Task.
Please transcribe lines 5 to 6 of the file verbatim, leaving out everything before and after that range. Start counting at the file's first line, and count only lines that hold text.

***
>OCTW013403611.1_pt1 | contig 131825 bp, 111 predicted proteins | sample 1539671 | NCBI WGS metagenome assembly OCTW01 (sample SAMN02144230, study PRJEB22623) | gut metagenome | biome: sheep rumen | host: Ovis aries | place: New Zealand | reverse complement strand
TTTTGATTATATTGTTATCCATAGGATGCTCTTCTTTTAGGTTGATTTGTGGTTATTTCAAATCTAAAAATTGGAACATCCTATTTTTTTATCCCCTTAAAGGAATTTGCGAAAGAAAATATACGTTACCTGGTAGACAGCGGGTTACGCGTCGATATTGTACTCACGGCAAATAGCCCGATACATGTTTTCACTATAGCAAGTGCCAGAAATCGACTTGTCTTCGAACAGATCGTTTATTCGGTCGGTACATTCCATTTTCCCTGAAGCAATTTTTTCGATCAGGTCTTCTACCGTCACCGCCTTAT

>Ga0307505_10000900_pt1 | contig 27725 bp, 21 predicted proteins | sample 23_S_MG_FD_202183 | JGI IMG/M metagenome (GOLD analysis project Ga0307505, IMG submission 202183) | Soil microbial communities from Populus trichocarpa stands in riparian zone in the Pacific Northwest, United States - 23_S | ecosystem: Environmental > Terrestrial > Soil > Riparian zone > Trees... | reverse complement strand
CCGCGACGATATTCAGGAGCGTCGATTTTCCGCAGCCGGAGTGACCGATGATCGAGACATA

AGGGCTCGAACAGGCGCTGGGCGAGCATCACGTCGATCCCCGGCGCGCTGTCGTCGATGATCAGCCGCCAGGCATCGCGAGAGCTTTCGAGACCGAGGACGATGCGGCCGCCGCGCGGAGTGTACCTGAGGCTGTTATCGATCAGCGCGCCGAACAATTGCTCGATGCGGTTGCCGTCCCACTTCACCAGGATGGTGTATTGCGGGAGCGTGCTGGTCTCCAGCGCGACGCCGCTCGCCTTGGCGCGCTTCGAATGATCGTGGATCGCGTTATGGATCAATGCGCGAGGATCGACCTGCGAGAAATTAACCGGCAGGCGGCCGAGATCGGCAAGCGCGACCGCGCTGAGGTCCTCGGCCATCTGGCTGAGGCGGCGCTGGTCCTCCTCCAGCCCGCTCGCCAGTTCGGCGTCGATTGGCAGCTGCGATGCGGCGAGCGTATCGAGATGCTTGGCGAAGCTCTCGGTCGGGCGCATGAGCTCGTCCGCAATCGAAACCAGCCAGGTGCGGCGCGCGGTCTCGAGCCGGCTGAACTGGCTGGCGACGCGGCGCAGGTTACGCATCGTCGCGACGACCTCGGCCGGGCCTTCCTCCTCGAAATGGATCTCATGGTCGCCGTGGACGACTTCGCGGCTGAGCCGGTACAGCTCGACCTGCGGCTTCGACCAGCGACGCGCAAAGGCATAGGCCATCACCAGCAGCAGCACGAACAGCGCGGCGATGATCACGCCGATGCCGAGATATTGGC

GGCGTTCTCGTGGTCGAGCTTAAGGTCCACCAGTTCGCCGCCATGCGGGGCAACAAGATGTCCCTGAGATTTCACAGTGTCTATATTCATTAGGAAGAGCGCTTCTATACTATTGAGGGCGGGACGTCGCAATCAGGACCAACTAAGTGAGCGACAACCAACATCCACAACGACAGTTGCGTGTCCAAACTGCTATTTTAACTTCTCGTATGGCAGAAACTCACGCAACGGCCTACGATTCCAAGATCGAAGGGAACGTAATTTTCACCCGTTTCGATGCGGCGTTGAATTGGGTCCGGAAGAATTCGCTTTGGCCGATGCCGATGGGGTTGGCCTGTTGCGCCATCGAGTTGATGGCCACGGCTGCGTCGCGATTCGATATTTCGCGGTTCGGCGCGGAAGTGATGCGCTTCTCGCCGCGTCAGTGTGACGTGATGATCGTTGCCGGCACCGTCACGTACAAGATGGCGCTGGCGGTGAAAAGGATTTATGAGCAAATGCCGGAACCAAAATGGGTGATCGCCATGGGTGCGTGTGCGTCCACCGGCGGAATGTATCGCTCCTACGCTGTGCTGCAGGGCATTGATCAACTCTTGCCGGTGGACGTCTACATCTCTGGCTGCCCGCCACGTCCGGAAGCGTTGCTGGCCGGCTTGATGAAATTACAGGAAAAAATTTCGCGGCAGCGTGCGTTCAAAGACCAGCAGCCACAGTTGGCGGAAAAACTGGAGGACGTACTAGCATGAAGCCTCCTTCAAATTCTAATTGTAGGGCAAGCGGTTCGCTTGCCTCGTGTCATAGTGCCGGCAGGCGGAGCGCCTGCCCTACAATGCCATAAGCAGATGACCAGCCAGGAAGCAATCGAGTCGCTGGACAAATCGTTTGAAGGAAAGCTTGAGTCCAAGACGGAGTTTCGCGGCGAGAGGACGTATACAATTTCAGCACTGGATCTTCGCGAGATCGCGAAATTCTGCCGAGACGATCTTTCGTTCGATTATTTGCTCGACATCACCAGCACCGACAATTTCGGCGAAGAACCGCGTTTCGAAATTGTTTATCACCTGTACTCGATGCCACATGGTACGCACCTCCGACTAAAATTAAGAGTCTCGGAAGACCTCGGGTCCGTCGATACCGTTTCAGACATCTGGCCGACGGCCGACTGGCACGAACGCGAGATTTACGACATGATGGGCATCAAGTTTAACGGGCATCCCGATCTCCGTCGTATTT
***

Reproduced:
AGGGCTCGAACAGGCGCTGGGCGAGCATCACGTCGATCCCCGGCGCGCTGTCGTCGATGATCAGCCGCCAGGCATCGCGAGAGCTTTCGAGACCGAGGACGATGCGGCCGCCGCGCGGAGTGTACCTGAGGCTGTTATCGATCAGCGCGCCGAACAATTGCTCGATGCGGTTGCCGTCCCACTTCACCAGGATGGTGTATTGCGGGAGCGTGCTGGTCTCCAGCGCGACGCCGCTCGCCTTGGCGCGCTTCGAATGATCGTGGATCGCGTTATGGATCAATGCGCGAGGATCGACCTGCGAGAAATTAACCGGCAGGCGGCCGAGATCGGCAAGCGCGACCGCGCTGAGGTCCTCGGCCATCTGGCTGAGGCGGCGCTGGTCCTCCTCCAGCCCGCTCGCCAGTTCGGCGTCGATTGGCAGCTGCGATGCGGCGAGCGTATCGAGATGCTTGGCGAAGCTCTCGGTCGGGCGCATGAGCTCGTCCGCAATCGAAACCAGCCAGGTGCGGCGCGCGGTCTCGAGCCGGCTGAACTGGCTGGCGACGCGGCGCAGGTTACGCATCGTCGCGACGACCTCGGCCGGGCCTTCCTCCTCGAAATGGATCTCATGGTCGCCGTGGACGACTTCGCGGCTGAGCCGGTACAGCTCGACCTGCGGCTTCGACCAGCGACGCGCAAAGGCATAGGCCATCACCAGCAGCAGCACGAACAGCGCGGCGATGATCACGCCGATGCCGAGATATTGGC

GGCGTTCTCGTGGTCGAGCTTAAGGTCCACCAGTTCGCCGCCATGCGGGGCAACAAGATGTCCCTGAGATTTCACAGTGTCTATATTCATTAGGAAGAGCGCTTCTATACTATTGAGGGCGGGACGTCGCAATCAGGACCAACTAAGTGAGCGACAACCAACATCCACAACGACAGTTGCGTGTCCAAACTGCTATTTTAACTTCTCGTATGGCAGAAACTCACGCAACGGCCTACGATTCCAAGATCGAAGGGAACGTAATTTTCACCCGTTTCGATGCGGCGTTGAATTGGGTCCGGAAGAATTCGCTTTGGCCGATGCCGATGGGGTTGGCCTGTTGCGCCATCGAGTTGATGGCCACGGCTGCGTCGCGATTCGATATTTCGCGGTTCGGCGCGGAAGTGATGCGCTTCTCGCCGCGTCAGTGTGACGTGATGATCGTTGCCGGCACCGTCACGTACAAGATGGCGCTGGCGGTGAAAAGGATTTATGAGCAAATGCCGGAACCAAAATGGGTGATCGCCATGGGTGCGTGTGCGTCCACCGGCGGAATGTATCGCTCCTACGCTGTGCTGCAGGGCATTGATCAACTCTTGCCGGTGGACGTCTACATCTCTGGCTGCCCGCCACGTCCGGAAGCGTTGCTGGCCGGCTTGATGAAATTACAGGAAAAAATTTCGCGGCAGCGTGCGTTCAAAGACCAGCAGCCACAGTTGGCGGAAAAACTGGAGGACGTACTAGCATGAAGCCTCCTTCAAATTCTAATTGTAGGGCAAGCGGTTCGCTTGCCTCGTGTCATAGTGCCGGCAGGCGGAGCGCCTGCCCTACAATGCCATAAGCAGATGACCAGCCAGGAAGCAATCGAGTCGCTGGACAAATCGTTTGAAGGAAAGCTTGAGTCCAAGACGGAGTTTCGCGGCGAGAGGACGTATACAATTTCAGCACTGGATCTTCGCGAGATCGCGAAATTCTGCCGAGACGATCTTTCGTTCGATTATTTGCTCGACATCACCAGCACCGACAATTTCGGCGAAGAACCGCGTTTCGAAATTGTTTATCACCTGTACTCGATGCCACATGGTACGCACCTCCGACTAAAATTAAGAGTCTCGGAAGACCTCGGGTCCGTCGATACCGTTTCAGACATCTGGCCGACGGCCGACTGGCACGAACGCGAGATTTACGACATGATGGGCATCAAGTTTAACGGGCATCCCGATCTCCGTCGTATTT